Screen Magic: The 10th Athens Open Air Film Festival airs iconic films in epic settings
Sherri Moshman-Paganos recommends watching iconic films in epic settings as the perfect salve for our confusing times. If you’ve ever wanted to see Alfred Hitchcock’s classic film “Rebecca” against the backdrop of the Temple of Olympian Zeus, you can do that this summer. The 10th Athens Open Air Film Festival has officially started! One of Athens’ most loved summer events, this festival is making a lot of cinephiles happy just by its existence, that it’s not being cancelled like so many other events or held “virtually.” The festival nearly didn’t happen, according to an organizer, who admitted that it isn’t exactly like film festivals of other summers (this year for instance has many fewer films) “but nothing now is like other summers.”
The philosophy of the open-air film festival, which began in the summer of 2011, is to highlight some of Athens’ most iconic monuments, squares, gardens and other historic open-air cinemas, using them as backdrops for film greats. Last year, for example, the festival began with Fellini’s “Amarcord” in the Roman Agora. For the mysterious and atmospheric “Picnic at Hanging Rock,” there couldn’t have been a better setting than the “Theatro Vrahon” so as we sat looking at the rock in the film, behind us loomed the actual huge craggy rocks of the theatre. What a way to draw us into the film.
This year the festival began with three films three nights in a row at Technopolis, among the chimneys of the old Athens gasworks, now a popular arts and culture area. Technopolis has the advantage of being a very large space, so you can more easily “social distance” the chairs, as we saw the 2nd night of the festival for Pedro Almodovar’s film “All About My Mother.” The plastic white chairs were set out in lines, some single, some double, a good two meters from each other. Whereas in the past, you just walked into the venue and found a seat (not always easy), now you join a line to go in as much as two hours before showtime and get your ticket – that has this year’s poster, a “boulevard of fame” theme, a gold star of congratulations for 10 years. Technopolis has an empty feeling; all the exhibitions, clothes and jewellery vendors are gone, along with the street food vendors. No sign of the restaurant in the sky. The stage, usually set up for the Technopolis jazz festival in June (which didn’t happen) is disassembled and a screen put up for the films. There’s just a small café area where you can buy beer and popcorn. The audience seems happy. I see lots of smiles, talking with friends, waiting for the sky to darken and the film to begin at 9:30. It seems almost “normal,” except for the distance of the chairs, the ushers wearing masks and the note on the program stressing that all the protective measures of public health are strictly enforced.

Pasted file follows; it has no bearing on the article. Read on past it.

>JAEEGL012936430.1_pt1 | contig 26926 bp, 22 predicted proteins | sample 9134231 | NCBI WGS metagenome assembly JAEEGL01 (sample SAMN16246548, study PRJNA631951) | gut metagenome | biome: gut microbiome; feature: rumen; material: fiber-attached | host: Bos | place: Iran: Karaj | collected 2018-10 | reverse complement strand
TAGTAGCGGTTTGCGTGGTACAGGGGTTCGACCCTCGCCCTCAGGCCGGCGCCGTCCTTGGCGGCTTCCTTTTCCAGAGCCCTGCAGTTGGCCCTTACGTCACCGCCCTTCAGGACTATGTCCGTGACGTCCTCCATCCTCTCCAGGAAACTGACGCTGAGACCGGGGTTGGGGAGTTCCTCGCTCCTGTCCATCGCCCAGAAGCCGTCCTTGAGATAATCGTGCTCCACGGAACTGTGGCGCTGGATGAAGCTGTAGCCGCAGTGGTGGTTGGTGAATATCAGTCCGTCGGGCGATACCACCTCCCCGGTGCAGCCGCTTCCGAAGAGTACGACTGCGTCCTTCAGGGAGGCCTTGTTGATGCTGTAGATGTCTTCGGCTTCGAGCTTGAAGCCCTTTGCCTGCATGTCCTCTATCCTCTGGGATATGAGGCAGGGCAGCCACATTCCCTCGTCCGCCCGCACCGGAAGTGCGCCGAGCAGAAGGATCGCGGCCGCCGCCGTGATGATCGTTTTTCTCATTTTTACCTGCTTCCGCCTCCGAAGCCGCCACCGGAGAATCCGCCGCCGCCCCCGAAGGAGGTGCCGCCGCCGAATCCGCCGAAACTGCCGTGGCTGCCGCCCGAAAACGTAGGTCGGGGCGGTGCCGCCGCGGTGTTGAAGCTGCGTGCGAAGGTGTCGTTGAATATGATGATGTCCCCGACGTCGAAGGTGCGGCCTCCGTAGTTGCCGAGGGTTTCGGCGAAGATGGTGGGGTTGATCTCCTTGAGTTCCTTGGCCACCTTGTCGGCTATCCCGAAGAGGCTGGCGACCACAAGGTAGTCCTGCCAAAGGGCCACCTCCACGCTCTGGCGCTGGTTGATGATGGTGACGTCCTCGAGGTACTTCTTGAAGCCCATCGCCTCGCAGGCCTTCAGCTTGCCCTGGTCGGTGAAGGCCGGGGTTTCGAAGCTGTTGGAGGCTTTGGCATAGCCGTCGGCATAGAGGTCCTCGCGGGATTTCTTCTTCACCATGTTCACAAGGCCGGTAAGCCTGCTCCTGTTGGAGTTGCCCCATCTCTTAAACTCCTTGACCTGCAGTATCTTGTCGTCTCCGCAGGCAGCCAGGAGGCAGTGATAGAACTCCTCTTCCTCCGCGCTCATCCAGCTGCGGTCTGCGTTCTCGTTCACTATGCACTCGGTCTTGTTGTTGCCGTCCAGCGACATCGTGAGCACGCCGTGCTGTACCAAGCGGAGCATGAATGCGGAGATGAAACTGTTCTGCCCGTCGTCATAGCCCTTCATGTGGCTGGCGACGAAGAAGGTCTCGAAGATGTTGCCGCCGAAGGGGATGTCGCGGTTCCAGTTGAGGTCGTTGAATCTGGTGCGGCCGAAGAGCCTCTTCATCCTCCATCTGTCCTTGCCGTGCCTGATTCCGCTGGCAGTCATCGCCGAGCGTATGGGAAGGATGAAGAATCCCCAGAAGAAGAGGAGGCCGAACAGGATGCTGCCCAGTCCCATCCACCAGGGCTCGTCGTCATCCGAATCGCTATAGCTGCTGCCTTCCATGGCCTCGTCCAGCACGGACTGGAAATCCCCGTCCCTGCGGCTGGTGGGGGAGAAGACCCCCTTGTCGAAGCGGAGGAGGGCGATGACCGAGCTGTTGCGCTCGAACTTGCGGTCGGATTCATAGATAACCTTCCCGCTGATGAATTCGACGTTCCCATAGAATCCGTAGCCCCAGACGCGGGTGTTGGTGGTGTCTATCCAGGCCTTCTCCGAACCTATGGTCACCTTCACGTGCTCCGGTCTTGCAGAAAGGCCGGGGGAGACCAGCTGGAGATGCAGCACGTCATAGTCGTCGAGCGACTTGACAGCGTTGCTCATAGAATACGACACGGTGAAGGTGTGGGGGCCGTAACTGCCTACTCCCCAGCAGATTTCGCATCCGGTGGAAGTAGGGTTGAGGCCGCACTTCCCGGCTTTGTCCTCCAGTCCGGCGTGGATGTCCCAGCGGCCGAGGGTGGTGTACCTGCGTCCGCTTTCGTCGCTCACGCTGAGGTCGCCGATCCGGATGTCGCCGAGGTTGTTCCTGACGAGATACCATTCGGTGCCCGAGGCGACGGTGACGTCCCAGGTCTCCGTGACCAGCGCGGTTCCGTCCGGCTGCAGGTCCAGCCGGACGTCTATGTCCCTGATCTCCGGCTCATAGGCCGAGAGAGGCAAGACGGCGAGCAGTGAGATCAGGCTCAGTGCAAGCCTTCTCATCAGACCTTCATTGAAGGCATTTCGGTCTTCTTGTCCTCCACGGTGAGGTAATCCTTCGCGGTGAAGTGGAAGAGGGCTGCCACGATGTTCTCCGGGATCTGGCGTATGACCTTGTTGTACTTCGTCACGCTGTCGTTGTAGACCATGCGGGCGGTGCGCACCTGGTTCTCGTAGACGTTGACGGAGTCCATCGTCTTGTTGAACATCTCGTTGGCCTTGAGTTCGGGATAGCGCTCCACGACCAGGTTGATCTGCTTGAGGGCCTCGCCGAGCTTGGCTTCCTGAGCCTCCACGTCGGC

This year, besides the films, as you wait (since you have to go early to queue), every night there’s a DJ with a playlist inspired by the featured film. As we faced the screen, to the right, a grey Volkswagen van with the top up was parked, with the radio station “Pepper” written on one side. The first feature, Tarantino’s “Jackie Brown” inspired music from “Kill Bill,” “Pulp Fiction” and other similar soundtracks. I’m not sure what music was inspired by the 3rd night feature, the cult film of all cult films, “Rocky Horror Picture Show,” the longest-running feature of all time (playing in New York since 1975.) For Almodovar’s film, as we entered Technopolis, we could hear strains of “Hernando’s Hideaway Ole!” and then “Baby Elephant Walk (where did they find that?) and an international nostalgia-inducing list of songs: “Como te voy a olvidar,” “la mer,” and voices out of the past: Perry Como! Joe Dassin! Harry Belafonte! Nina Simone, etc. This was surely one of the most pleasant waits we’ve ever had for a film to start.
The Open-Air Film series, cosponsored by “Nychtas Premieras” (the same organization that sponsors film premieres in the fall) and the City of Athens Cultural, Sport and Youth Organization, has used around 35 different venues around Athens over the years. Some of them are beautiful but have proved too small, for example on Dionysiou Aeropagitou across from the Acropolis museum or the lovely garden of the Numismatic Museum, as they’re impossible for social distancing. Some places are used year after year like the Byzantine museum garden.
This year something new was added in the film series: a drive-in movie feature on the hill of Lycabettus. A drive-in! I thought I’d never see that in Athens — though a vintage style drive-in cinema is open at the Glyfada Golf Course this summer. Tickets for the Lycabettus evening, which had to be done electronically, were gone early. Don’t worry though, other films are coming up. You can check out the programme here. aoaff.gr
So, settle back in your socially distanced chair and enjoy the film, the backdrop and the night under the stars.